Abstracts (first author)
Longitudinal study of intestinal nematode parasite dynamics in free-ranging brown mouse lemurs (Microcebus rufus)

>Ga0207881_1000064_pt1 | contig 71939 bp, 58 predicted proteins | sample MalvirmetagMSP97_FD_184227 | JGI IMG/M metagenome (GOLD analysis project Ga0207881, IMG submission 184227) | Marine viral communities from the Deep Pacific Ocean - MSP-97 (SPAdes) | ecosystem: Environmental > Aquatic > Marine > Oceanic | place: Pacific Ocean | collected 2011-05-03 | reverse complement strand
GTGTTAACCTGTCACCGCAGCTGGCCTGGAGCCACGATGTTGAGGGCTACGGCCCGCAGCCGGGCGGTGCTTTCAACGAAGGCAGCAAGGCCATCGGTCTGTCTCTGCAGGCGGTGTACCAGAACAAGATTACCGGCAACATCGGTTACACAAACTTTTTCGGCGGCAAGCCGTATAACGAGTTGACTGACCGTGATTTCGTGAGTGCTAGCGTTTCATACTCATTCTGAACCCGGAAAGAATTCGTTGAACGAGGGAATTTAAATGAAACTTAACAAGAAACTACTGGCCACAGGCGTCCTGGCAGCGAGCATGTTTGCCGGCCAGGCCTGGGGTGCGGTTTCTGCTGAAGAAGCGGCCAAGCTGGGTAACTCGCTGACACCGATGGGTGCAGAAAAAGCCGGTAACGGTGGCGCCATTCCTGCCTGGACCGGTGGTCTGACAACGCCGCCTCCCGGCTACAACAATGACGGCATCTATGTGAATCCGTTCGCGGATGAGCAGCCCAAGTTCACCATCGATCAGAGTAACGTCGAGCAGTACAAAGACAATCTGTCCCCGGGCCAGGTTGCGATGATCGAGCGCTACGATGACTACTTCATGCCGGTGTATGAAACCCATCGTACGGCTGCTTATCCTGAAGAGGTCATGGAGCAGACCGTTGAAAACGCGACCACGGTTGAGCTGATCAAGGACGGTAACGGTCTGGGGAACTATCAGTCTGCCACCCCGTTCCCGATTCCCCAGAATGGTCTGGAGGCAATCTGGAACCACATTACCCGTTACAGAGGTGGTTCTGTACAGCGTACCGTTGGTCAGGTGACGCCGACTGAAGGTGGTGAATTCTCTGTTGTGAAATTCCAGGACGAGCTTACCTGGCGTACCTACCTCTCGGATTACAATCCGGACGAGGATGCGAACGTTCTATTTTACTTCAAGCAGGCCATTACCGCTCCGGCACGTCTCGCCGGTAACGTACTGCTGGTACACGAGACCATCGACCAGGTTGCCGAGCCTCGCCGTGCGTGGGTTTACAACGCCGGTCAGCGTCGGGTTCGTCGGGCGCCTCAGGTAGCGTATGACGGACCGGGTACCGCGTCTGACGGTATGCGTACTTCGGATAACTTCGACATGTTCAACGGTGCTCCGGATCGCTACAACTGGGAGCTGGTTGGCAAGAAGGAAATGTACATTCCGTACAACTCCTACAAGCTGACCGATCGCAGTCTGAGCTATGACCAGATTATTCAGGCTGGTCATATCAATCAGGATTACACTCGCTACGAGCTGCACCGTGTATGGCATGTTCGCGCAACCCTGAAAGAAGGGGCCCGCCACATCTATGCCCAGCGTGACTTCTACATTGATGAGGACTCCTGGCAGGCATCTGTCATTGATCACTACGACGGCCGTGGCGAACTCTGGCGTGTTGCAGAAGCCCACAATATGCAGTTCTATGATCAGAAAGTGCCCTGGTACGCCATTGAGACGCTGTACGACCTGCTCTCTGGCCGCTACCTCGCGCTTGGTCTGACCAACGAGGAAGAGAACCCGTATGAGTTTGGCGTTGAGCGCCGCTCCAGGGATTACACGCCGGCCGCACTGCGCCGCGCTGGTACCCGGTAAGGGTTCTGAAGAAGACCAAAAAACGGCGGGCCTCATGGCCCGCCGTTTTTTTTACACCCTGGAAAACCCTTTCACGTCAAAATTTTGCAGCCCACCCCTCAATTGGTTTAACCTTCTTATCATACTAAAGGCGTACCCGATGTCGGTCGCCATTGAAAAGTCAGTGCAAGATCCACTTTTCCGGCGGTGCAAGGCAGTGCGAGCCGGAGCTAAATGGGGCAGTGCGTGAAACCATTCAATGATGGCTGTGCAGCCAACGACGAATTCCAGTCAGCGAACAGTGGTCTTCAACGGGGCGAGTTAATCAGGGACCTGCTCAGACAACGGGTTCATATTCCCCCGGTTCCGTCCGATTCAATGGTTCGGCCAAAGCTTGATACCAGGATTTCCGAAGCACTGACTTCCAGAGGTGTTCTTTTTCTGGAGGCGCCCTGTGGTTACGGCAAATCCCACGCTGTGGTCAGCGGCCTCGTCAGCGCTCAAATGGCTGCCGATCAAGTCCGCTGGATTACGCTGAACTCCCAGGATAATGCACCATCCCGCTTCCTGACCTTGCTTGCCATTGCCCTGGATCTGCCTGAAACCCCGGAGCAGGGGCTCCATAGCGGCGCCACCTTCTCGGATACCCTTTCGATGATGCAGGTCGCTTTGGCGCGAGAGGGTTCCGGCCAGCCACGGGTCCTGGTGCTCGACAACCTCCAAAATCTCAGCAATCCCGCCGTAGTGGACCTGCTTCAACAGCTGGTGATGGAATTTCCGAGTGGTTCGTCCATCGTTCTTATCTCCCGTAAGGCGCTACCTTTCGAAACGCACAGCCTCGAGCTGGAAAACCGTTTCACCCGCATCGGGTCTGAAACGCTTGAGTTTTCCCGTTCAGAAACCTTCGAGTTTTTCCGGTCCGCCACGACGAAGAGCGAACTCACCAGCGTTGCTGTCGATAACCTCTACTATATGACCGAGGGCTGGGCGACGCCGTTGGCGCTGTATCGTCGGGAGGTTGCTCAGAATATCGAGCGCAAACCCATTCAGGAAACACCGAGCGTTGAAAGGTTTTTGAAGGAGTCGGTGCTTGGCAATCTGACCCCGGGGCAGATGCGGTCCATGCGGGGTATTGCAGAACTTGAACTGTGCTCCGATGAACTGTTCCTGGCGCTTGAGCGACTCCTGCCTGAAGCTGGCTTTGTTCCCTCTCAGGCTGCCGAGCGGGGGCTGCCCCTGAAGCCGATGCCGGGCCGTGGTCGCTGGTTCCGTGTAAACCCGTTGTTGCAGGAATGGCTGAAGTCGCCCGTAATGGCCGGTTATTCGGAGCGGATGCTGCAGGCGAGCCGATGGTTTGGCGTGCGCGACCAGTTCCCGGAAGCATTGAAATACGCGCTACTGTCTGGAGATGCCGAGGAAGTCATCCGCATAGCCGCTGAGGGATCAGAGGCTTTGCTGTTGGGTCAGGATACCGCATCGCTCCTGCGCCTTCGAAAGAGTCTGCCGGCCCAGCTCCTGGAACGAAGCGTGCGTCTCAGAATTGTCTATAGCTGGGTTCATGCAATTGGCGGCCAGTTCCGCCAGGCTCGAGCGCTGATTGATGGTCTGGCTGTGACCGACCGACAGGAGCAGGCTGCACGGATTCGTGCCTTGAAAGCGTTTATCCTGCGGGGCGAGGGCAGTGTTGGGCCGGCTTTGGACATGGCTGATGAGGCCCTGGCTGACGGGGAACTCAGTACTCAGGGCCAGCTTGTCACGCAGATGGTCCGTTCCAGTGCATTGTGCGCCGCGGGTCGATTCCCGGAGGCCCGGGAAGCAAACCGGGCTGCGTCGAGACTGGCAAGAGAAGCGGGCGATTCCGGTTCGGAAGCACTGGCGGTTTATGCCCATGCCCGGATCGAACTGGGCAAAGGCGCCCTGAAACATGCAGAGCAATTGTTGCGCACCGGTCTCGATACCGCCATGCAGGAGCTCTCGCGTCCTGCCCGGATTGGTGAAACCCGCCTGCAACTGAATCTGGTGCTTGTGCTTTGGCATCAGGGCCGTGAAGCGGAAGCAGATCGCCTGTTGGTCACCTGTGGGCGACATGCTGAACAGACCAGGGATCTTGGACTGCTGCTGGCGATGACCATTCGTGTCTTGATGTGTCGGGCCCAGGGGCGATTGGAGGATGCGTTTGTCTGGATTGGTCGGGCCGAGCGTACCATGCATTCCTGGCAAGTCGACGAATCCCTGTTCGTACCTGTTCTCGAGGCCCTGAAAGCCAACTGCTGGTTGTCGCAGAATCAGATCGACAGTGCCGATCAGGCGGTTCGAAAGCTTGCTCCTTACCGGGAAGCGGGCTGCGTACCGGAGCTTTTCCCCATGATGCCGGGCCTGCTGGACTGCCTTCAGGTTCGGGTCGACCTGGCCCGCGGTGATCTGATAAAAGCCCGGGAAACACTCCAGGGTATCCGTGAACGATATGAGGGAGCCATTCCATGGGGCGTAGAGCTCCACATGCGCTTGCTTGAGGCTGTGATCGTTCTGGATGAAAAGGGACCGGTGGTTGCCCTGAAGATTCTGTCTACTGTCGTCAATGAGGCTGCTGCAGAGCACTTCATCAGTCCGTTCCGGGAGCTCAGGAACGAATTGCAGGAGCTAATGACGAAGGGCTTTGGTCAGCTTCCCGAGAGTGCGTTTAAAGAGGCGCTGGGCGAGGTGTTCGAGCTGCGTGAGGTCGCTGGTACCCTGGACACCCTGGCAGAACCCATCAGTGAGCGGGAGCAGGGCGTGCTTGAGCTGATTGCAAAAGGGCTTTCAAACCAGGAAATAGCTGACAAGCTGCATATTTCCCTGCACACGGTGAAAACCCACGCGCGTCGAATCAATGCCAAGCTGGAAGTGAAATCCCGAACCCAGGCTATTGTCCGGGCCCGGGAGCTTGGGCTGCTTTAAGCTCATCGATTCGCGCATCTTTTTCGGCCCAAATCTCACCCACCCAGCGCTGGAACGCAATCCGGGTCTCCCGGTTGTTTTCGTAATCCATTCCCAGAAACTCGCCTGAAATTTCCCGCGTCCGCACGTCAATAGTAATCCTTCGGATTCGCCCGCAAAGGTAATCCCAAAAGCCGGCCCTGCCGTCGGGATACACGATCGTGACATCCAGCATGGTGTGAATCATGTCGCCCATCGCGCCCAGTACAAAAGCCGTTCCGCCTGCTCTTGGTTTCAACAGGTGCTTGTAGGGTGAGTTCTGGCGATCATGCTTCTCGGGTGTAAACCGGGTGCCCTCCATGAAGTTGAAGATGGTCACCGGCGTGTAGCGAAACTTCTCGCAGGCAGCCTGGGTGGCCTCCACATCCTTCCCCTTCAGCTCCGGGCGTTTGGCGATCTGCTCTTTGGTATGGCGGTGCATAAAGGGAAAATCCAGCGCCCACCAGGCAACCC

Longitudinal studies on the parasite community dynamics in free-ranging mammals are challenging. By mark-recapturing 381 individual mouse lemurs over several years in Ranomafana National Park, Madagascar, we have tracked changes in the parasitic nematode community longitudinally. We have collected detailed data on host morphometrics, age, reproductive status, parasites loads, habitat, population structure, and fecal nematodes. Nematoda is the most specious group of intestinal helminths, but their identification is difficult based on morphology alone. Therefore, we have developed a new pipeline to recognize operational taxonomic units (OTUs) by isolating the nematode larvae from feces, pyrosequencing 450 bp segment of 18S and assigning the resulting sequences to OTUs and tentative species. The same protocol was used for collecting parasite data on other sympatric mammals, including lemurs, endemic rodents and invasive species, for example black rat (Rattus rattus). Mouse lemurs hibernate during the austral winter and in post-hibernation individuals the nematode prevalence is markedly lower and the composition differs from the rainy season. During onset of the rainy season, the nematode prevalence was found to reach 95 percent. Our preliminary genomic data shows that mouse lemurs have multiple different OTUs, one of which is the most prevalent. There are substantial differences in the nematode composition in the sympatric species and the endemic rodents have much lower prevalence of the nematodes compared to the mouse lemurs or the invasive species.